Runs Deep: Indigenous Ties to Pride

Runs Deep: Indigenous Ties to Pride
Image: Indigenous performer and Queer artist 2Joocee. Supplied.

Over the past few years, ties between the Indigenous and Queer communities have been growing deeper. 

Both are groups of people who have very obviously suffered at the hands of the broader Australian public throughout history. From forced separation of families, de facto government segregation into certain neighbourhoods and regions and public humiliation and brutality from police forces, there are many issues that First Nations and Queer Australians can relate to one another. However, it is not all suffering and pain that has united us. 

Standing in Solidarity

This year, First Nation’s Australians’ legal position in this country was left in the hands of Australian voters with the recent Referendum, much like the same-sex marriage plebiscite. Whilst sadly the results of both votes ended differently thanks to the ‘No’ vote prevailing, the overwhelming support from Queer voters in not only Victoria but Australia as a whole hinted towards a connection that is only growing deeper.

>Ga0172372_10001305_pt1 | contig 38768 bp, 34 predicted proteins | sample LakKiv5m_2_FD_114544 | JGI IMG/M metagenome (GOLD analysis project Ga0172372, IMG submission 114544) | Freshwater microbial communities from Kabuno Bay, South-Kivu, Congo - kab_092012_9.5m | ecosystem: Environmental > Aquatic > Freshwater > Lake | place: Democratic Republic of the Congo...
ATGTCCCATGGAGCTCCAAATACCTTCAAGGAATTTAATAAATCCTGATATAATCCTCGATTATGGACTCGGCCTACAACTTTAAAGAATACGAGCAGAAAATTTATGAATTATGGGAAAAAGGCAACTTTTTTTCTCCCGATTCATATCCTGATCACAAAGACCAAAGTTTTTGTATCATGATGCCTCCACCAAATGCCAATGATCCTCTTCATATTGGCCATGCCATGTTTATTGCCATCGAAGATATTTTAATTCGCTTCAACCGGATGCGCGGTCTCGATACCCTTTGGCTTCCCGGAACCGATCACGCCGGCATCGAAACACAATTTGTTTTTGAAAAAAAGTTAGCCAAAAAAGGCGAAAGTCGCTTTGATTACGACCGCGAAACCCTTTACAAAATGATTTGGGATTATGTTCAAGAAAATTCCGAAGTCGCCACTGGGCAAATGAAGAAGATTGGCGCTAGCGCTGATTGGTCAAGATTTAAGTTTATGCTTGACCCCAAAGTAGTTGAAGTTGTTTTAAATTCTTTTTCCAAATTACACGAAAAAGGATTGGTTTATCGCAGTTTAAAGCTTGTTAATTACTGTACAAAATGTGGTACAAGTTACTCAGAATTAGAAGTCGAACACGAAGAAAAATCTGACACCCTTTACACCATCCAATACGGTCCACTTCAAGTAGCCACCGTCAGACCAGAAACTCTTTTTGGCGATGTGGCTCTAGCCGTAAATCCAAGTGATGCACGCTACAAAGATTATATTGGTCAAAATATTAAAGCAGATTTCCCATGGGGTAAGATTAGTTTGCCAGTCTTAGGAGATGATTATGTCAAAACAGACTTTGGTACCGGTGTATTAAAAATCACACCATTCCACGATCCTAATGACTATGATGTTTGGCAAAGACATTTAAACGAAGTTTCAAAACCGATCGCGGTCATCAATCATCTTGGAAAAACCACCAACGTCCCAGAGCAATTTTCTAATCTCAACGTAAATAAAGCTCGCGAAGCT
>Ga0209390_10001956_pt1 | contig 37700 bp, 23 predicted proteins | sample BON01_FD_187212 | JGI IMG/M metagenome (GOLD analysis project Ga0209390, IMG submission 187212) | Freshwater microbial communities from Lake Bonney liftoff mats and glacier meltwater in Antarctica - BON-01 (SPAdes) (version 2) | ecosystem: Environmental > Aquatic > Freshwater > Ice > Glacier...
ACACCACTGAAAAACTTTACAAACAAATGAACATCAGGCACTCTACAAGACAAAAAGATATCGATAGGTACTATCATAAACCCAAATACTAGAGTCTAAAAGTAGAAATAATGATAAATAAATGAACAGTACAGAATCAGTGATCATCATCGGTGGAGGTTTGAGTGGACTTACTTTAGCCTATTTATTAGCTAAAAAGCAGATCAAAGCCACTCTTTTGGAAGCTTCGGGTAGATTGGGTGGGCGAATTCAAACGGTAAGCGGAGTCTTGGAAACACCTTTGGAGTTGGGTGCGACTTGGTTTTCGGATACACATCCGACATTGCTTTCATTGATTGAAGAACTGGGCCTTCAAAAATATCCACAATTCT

Unfortunately, whilst large amounts of Indigenous history have been lost, we know that Queerness and non-heteronormative beliefs did exist. One demonstration of this are Mimi spirits, which depending on what community you are referring to, are genderless spirits. However, Queerness is something that is becoming increasingly a feature within First Nations communities and arts. The upcoming Pride Season in Victoria is one example of this, with the mixing of Indigenous and Queer identities and culture on full display. One example of this is Sounds Gay, I’m In! picnic being held by the Sunbury Aboriginal Corporation, a day out for the family that looks to celebrate and recognise Queer members of the many First Nations communities across Victoria. 

‘First Nations excellence exploding through this Pride Season’

A name that you will have likely seen a few times throughout this festival guide, and if you’re at all familiar with the Melbourne Arts scene, is 2Joocee. Winner of the Victorian NAIDOC Pride Award and a person of many talents, 2Joocee is just one example of First Nations excellence exploding through this Pride Season. 

The growing connections between Indigenous and Queer Australians is truly something to be celebrated. What started as a sense of shared, often painful, history has grown into something more. Midsumma Festival and the myriad of other pride events happening across the state of Victoria are at the beating heart of this union. So, we implore you this Pride Season to get out there and help celebrate and recognise the countless incredible Queer-Indigenous Australians and help nurture these ever-growing ties. 

To see events this Pride Season involving First Nations Australians, check out our Melbourne Pride Guide for 2024!

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